One year, during Independence Day – yours and mine – I happened to be in Pakistan. There were people applauding Indian democracy. Nice people in nice homes were telling me how fortunate I was. I faked elation. I have never felt so different, yet so Indian. Pakistanis have had to deal with military dictators and are therefore understandably enamoured of the ability of Indians to throw out governments every five years.
What no one bothers to look into is that for those five years democracy lets people decide and agree upon certain freedoms autocratically designed for them. The idealism of the leaders is in fact a game plan to maintain the status quo. Democracy does not do away with hierarchy; it adds several layers to it.
There are three factors that confuse Indians and Pakistanis in different ways.
Secularism: It started way before 1947, which is the reason we are still fighting over the leftover manifestos of Partition. Muhammad Ali Jinnah’s secularism could not translate naturally into democracy for the very idea of creating a ghetto nation is anti-democracy. Pakistan was created for Muslims and secularism was meant to be the icing on the cake. India did not have that choice; it was busy dividing the pie. Secularism and religion are not at odds with each other. If we call India a secular nation, then we have several religions screaming out from different directions. We confuse multiculturalism for secularism. Incidentally, religion and parochialism have played an equally damaging role in India despite this rainbow nationhood or, perhaps, because of it.
Modern monarchies: Dynastic politics in contemporary times is an insult to the democratic idea. We often justify it as: “Oh, we are an emotional people and get attached to these families.” Indeed. We are the ones who torture and kill our own, sometimes even before they are born. Our subcontinent is a sad case of slavery passing off as human bonding.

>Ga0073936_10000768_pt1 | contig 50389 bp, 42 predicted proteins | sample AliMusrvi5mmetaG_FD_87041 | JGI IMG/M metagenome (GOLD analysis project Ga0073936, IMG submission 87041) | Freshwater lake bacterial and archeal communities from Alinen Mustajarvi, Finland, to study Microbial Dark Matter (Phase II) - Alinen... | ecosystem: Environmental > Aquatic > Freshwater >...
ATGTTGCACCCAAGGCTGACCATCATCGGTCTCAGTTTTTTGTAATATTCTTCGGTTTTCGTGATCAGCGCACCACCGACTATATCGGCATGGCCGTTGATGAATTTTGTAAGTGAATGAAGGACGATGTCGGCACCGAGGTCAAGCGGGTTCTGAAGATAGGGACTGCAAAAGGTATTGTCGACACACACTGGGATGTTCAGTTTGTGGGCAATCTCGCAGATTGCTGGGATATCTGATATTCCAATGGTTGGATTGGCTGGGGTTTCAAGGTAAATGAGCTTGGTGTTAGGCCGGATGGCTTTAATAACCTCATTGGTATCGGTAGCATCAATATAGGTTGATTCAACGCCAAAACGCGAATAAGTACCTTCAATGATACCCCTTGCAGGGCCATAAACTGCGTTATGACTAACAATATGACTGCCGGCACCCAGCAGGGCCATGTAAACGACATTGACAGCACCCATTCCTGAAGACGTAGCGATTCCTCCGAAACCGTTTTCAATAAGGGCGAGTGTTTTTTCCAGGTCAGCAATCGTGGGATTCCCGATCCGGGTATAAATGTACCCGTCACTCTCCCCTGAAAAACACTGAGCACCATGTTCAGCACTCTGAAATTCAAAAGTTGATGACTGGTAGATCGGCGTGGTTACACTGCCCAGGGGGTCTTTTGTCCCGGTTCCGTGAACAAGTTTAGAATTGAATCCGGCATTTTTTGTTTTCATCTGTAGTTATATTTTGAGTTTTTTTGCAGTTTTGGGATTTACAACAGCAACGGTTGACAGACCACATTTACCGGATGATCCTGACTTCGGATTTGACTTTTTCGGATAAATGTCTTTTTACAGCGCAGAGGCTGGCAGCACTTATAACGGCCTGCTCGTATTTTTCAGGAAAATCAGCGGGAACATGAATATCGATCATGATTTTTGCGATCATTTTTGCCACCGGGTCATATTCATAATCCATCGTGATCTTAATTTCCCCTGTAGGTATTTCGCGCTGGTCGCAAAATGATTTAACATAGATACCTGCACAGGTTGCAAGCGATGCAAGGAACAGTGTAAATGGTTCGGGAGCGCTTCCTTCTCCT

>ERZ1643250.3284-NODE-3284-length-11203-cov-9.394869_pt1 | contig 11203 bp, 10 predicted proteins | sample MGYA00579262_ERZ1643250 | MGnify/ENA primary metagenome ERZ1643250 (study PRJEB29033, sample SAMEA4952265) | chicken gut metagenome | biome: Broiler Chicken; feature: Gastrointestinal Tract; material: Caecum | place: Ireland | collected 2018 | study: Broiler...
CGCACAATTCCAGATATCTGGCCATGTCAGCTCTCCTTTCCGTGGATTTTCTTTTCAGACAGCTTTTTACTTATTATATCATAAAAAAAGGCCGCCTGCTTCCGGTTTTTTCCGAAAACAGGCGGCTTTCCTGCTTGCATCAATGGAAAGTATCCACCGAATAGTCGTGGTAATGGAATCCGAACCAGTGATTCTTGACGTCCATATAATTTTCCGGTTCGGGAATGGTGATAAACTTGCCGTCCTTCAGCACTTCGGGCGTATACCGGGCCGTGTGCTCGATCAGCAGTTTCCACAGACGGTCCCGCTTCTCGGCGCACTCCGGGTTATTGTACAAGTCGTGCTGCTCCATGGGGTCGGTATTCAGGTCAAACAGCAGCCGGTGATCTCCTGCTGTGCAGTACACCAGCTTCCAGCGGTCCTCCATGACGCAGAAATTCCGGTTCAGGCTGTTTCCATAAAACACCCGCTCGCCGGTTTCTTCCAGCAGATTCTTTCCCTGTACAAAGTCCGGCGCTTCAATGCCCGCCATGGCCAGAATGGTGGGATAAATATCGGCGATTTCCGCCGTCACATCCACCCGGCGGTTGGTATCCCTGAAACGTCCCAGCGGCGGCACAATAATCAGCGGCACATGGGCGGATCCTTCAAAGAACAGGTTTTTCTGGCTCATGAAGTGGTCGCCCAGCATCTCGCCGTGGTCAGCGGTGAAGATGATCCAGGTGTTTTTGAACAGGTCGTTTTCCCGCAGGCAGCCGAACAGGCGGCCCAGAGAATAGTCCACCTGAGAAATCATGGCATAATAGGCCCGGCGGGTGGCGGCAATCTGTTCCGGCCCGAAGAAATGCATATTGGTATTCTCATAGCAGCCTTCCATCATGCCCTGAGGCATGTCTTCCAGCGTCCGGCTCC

Asif Ali Zardari, when he took over from his assassinated wife, said he wanted to be like Sonia Gandhi. This initially meant pulling the strings and slowly coming into the limelight as a shadow figure. Sonia Gandhi forced Rahul into the fray to save her position and act as her frontman and although now 40 he is still ambling across the grassroots terrain.
Speaking about Bilawal Bhutto, Imran Khan had said then: “You can inherit a house, jewellery… but how can you inherit other people’s wishes, dreams? A democratic political party, being inherited — it is mockery of democracy.” It amused me that he wanted Benazir’s son to be like the son of India and it would be wonderful if he “gets educated, and is starting from below — like Rahul Gandhi in India”.
While he seemed to have a legitimate problem with home-grown inheritance, he was using the same legacy in India as an inspiration.
TINA: There Is No Alternative. Why? Because no second rung leadership is created; no one is given an opportunity. People of stature holding important portfolios look like minions in the boudoirs of the ones born with the country in their mouths. But TINA is a coquettish concept. Strangely, it promotes fidelity even as it is poised for a pole dance. It is a riveting sight and prevents the citizens, bonded with herd instinct, from looking elsewhere.
There will be several little people doing big things, but come floods and poverty photo-ops and it will be the sons of the spoils who will be promoted, returning home from exile or slumming it in Dalit shanties. Look, we say, this is what we need. No, this is what we get. Some call it democracy when it really is manufactured consent.
Published in The Express Tribune, August 17th, 2010.
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